Promise & Illusion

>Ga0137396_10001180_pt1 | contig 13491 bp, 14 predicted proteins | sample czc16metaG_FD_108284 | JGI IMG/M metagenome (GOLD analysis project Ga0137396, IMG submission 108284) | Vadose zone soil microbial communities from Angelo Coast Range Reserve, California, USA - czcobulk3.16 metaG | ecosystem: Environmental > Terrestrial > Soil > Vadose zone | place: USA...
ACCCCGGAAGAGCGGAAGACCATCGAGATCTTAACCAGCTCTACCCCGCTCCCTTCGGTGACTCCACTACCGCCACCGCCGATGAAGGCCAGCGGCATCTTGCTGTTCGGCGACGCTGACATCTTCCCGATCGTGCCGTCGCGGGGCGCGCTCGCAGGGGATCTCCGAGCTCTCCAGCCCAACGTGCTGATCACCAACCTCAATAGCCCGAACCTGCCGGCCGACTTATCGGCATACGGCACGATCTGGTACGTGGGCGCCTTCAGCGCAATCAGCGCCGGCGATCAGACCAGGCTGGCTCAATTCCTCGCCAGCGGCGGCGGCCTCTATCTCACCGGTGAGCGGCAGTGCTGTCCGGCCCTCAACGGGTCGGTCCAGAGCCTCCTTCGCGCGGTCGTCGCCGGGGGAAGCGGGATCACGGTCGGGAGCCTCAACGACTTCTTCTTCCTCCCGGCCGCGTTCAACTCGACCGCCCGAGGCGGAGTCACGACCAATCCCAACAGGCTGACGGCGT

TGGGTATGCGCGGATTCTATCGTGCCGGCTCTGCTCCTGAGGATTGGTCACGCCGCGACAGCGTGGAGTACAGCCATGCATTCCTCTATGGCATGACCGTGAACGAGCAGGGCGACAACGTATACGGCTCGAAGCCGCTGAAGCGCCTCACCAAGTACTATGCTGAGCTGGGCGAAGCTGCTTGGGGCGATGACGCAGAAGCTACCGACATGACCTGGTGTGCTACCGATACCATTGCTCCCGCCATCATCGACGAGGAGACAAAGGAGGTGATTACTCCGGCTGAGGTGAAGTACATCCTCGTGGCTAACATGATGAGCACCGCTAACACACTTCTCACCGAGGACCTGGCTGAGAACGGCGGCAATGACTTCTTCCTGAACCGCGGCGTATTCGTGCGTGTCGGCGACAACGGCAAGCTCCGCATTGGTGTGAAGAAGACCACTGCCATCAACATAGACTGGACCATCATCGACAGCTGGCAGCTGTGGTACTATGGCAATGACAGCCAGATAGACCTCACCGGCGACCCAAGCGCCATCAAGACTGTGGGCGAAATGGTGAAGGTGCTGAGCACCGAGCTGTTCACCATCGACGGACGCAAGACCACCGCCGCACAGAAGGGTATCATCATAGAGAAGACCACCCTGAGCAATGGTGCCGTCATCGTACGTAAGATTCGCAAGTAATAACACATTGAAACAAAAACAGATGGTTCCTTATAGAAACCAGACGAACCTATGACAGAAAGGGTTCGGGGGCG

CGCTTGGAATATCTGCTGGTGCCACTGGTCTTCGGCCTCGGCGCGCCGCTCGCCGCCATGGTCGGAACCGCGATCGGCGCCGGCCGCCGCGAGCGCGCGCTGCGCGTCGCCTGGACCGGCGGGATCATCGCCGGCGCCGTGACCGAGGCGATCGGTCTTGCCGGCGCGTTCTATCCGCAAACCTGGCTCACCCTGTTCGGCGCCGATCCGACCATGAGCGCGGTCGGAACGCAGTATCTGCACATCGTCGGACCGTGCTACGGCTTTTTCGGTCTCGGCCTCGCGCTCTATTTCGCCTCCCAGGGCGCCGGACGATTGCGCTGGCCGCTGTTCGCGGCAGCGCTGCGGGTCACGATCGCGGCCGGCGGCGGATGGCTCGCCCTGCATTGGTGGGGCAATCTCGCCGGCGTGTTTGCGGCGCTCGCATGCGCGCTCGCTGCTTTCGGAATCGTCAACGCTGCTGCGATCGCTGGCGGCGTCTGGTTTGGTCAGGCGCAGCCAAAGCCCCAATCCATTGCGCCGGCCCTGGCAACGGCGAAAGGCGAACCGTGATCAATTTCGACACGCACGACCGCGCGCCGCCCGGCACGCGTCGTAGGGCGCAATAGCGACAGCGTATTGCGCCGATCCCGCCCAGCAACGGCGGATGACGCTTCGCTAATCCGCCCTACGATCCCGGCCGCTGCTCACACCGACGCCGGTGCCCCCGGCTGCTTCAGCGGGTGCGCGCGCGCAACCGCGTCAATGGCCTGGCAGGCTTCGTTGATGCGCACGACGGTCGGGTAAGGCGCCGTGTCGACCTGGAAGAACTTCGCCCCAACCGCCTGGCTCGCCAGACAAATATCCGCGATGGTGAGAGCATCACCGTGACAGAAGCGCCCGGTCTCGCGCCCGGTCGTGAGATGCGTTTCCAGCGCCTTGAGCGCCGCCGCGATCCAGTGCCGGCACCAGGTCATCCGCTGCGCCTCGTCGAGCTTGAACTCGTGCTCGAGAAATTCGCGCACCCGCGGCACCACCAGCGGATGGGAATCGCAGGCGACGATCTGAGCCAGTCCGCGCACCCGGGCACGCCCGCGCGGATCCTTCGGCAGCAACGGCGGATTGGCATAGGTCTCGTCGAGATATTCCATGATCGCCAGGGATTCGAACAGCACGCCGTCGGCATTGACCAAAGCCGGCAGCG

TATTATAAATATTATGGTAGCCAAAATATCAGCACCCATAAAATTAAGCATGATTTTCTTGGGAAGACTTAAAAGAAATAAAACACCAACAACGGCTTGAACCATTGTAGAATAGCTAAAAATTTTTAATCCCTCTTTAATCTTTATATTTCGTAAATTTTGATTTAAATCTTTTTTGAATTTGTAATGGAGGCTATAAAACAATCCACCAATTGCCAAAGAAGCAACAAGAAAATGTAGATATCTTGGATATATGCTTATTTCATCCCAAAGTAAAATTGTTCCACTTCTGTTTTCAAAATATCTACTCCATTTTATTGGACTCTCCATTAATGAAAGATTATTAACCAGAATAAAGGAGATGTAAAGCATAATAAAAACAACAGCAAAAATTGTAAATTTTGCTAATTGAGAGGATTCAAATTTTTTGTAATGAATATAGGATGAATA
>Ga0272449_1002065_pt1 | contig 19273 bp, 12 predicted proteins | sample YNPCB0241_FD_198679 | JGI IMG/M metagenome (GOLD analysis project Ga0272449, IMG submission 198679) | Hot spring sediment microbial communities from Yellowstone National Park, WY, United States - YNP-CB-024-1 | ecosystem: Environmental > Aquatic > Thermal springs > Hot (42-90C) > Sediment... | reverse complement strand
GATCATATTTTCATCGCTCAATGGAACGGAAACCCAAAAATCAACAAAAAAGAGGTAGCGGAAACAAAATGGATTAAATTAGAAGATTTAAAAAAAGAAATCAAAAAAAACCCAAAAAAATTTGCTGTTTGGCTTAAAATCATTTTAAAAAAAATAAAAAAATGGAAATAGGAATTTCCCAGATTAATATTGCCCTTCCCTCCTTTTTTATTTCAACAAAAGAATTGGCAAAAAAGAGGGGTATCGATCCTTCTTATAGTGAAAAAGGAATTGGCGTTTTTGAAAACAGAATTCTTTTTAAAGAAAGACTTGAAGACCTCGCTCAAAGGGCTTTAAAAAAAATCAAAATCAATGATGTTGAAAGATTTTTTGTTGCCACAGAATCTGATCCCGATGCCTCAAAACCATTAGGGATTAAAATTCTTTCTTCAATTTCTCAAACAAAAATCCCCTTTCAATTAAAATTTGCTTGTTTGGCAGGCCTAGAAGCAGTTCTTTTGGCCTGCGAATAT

Promise & Illusion is the first LP from Ecka Mordecai, following the release of her solo Critique + Prosper on Takuroku in 2020. Cello, violin, voice, horsehair harp, and field recordings combine to spin narrative melodies, rich intimacy, and melancholic landscapes. Promise & Illusion begins with the door to Mordecai's recording space opening and closing repeatedly, unsure whether to let performer or listener in. "woe are we" is sharp, uncomfortable but unafraid, as violin and voice twist together with a sort of tension and high drama that is reminiscent of The Executioner, Henning Christiansen's soundtracks made for the films of his partner Ursula Reuter Christiansen in the 1970s. Then things begin to soften, almost despite themselves. Distortion on "a unit has no unity" can't quite smother a rising tune on warped harp. The cello on "indigos" -- its voice pizzicato with a velvety sustain -- brings comfort and clarity. Mordecai hums a line, feeling out the edges of a song in an intimate release of tension. Mordecai's inclination towards a romantic, nocturnal gloom feels somewhat out of place in London's improvised experimental music. Trained in renaissance viola da gamba in Stafford as part of a youth group, Mordecai went on to study performance art in Brighton. Quickly distracted by the offerings of the sound art course instead, she dialed into the work of improvisers David Toop, Rie Nakajima, and Clive Bell, performing in art galleries and re-purposed off-site locations. A move north put her in touch with Miles Whittaker of Demdike Stare, and Andrew Chalk, and Tom James Scott, with whom she has collaborated as part of CIRCÆA. Slowly her work has taken shape amongst this myriad of influences. A recent recording with Valerio Tricoli made at a similar time to Promise & Illusion found its final form as a cassette -- a collage of sustained tones, ominous atmospheres and brief fourth wall dissolving vocal interactions. With CIRCÆA and Tricoli, Mordecai's previous work has dealt with landscapes, playing with the imaginary over the real, though improvisation is a useful way to dream. Solo on Promise & Illusion, she studies small details instead, the thoughts given space in the imaginary, both comforting and strange.